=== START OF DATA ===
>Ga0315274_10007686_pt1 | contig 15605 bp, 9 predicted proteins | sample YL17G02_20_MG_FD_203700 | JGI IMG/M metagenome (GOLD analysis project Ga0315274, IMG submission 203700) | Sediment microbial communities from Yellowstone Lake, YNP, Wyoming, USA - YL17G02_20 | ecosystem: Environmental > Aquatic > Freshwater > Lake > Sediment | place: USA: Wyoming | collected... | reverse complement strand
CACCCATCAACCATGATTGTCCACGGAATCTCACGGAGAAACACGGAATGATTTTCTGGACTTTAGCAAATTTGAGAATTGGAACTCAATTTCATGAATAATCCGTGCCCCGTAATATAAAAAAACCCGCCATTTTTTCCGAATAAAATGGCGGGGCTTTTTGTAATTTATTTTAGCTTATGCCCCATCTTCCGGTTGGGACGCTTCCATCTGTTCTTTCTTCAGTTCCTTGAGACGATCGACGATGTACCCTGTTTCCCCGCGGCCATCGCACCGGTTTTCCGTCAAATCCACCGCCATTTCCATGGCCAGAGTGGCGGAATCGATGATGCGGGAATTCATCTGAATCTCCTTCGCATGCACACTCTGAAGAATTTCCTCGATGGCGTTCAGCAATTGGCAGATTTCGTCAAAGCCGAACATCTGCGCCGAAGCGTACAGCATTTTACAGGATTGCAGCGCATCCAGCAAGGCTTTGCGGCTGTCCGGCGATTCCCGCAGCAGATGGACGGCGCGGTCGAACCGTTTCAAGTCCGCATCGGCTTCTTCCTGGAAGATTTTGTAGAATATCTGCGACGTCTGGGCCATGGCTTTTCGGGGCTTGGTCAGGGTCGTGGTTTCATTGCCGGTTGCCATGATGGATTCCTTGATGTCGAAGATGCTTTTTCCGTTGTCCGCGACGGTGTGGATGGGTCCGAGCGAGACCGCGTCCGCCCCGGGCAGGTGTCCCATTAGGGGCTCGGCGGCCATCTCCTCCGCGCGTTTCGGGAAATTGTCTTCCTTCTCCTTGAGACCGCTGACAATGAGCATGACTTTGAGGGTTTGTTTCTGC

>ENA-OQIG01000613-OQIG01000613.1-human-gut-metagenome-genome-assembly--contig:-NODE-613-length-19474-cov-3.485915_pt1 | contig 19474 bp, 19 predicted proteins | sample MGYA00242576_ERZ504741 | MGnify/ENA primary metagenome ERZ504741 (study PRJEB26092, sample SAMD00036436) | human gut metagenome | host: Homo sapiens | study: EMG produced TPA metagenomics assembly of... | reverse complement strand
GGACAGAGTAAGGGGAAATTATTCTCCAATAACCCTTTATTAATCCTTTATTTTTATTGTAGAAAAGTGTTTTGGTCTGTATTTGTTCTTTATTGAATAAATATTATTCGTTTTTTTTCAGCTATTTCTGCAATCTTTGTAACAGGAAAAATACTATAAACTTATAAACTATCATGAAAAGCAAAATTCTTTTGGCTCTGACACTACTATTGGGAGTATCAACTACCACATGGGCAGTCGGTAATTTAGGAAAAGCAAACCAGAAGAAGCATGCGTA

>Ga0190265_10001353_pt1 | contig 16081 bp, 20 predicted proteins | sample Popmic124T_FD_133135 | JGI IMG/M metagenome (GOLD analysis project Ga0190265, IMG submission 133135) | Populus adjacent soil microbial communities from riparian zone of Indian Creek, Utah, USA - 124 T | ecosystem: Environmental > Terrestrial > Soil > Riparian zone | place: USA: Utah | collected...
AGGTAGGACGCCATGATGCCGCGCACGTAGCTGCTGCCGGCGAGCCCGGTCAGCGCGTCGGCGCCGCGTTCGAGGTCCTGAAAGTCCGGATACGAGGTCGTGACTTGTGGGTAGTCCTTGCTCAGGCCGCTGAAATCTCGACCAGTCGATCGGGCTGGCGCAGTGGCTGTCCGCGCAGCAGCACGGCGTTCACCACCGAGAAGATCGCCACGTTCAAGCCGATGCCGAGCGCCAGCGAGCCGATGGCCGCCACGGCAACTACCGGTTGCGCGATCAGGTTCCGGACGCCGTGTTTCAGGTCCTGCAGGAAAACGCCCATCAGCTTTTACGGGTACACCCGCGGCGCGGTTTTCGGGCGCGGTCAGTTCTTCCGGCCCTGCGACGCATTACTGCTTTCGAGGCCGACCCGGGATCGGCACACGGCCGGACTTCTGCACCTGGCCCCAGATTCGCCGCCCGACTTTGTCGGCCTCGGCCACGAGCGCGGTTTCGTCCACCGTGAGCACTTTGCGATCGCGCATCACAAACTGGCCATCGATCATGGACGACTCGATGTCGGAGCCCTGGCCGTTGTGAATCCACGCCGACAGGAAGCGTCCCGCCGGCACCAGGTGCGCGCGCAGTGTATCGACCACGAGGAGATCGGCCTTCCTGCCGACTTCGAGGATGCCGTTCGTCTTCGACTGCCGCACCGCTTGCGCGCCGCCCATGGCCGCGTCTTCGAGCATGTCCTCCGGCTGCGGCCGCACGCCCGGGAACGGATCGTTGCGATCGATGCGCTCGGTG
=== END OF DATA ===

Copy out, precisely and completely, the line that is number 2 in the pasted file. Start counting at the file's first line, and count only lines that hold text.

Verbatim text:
CACCCATCAACCATGATTGTCCACGGAATCTCACGGAGAAACACGGAATGATTTTCTGGACTTTAGCAAATTTGAGAATTGGAACTCAATTTCATGAATAATCCGTGCCCCGTAATATAAAAAAACCCGCCATTTTTTCCGAATAAAATGGCGGGGCTTTTTGTAATTTATTTTAGCTTATGCCCCATCTTCCGGTTGGGACGCTTCCATCTGTTCTTTCTTCAGTTCCTTGAGACGATCGACGATGTACCCTGTTTCCCCGCGGCCATCGCACCGGTTTTCCGTCAAATCCACCGCCATTTCCATGGCCAGAGTGGCGGAATCGATGATGCGGGAATTCATCTGAATCTCCTTCGCATGCACACTCTGAAGAATTTCCTCGATGGCGTTCAGCAATTGGCAGATTTCGTCAAAGCCGAACATCTGCGCCGAAGCGTACAGCATTTTACAGGATTGCAGCGCATCCAGCAAGGCTTTGCGGCTGTCCGGCGATTCCCGCAGCAGATGGACGGCGCGGTCGAACCGTTTCAAGTCCGCATCGGCTTCTTCCTGGAAGATTTTGTAGAATATCTGCGACGTCTGGGCCATGGCTTTTCGGGGCTTGGTCAGGGTCGTGGTTTCATTGCCGGTTGCCATGATGGATTCCTTGATGTCGAAGATGCTTTTTCCGTTGTCCGCGACGGTGTGGATGGGTCCGAGCGAGACCGCGTCCGCCCCGGGCAGGTGTCCCATTAGGGGCTCGGCGGCCATCTCCTCCGCGCGTTTCGGGAAATTGTCTTCCTTCTCCTTGAGACCGCTGACAATGAGCATGACTTTGAGGGTTTGTTTCTGC